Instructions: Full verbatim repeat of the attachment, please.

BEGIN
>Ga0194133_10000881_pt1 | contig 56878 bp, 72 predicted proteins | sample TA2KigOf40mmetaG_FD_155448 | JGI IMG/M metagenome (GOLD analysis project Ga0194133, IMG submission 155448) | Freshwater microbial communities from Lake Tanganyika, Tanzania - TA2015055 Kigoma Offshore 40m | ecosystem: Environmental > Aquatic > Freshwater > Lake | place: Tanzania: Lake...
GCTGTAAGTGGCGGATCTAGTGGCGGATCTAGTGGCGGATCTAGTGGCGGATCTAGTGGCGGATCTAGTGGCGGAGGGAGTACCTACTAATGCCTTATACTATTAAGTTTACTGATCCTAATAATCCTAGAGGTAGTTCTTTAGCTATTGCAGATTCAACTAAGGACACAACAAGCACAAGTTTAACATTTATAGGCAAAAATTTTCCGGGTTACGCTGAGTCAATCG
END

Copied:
>Ga0194133_10000881_pt1 | contig 56878 bp, 72 predicted proteins | sample TA2KigOf40mmetaG_FD_155448 | JGI IMG/M metagenome (GOLD analysis project Ga0194133, IMG submission 155448) | Freshwater microbial communities from Lake Tanganyika, Tanzania - TA2015055 Kigoma Offshore 40m | ecosystem: Environmental > Aquatic > Freshwater > Lake | place: Tanzania: Lake...
GCTGTAAGTGGCGGATCTAGTGGCGGATCTAGTGGCGGATCTAGTGGCGGATCTAGTGGCGGATCTAGTGGCGGAGGGAGTACCTACTAATGCCTTATACTATTAAGTTTACTGATCCTAATAATCCTAGAGGTAGTTCTTTAGCTATTGCAGATTCAACTAAGGACACAACAAGCACAAGTTTAACATTTATAGGCAAAAATTTTCCGGGTTACGCTGAGTCAATCG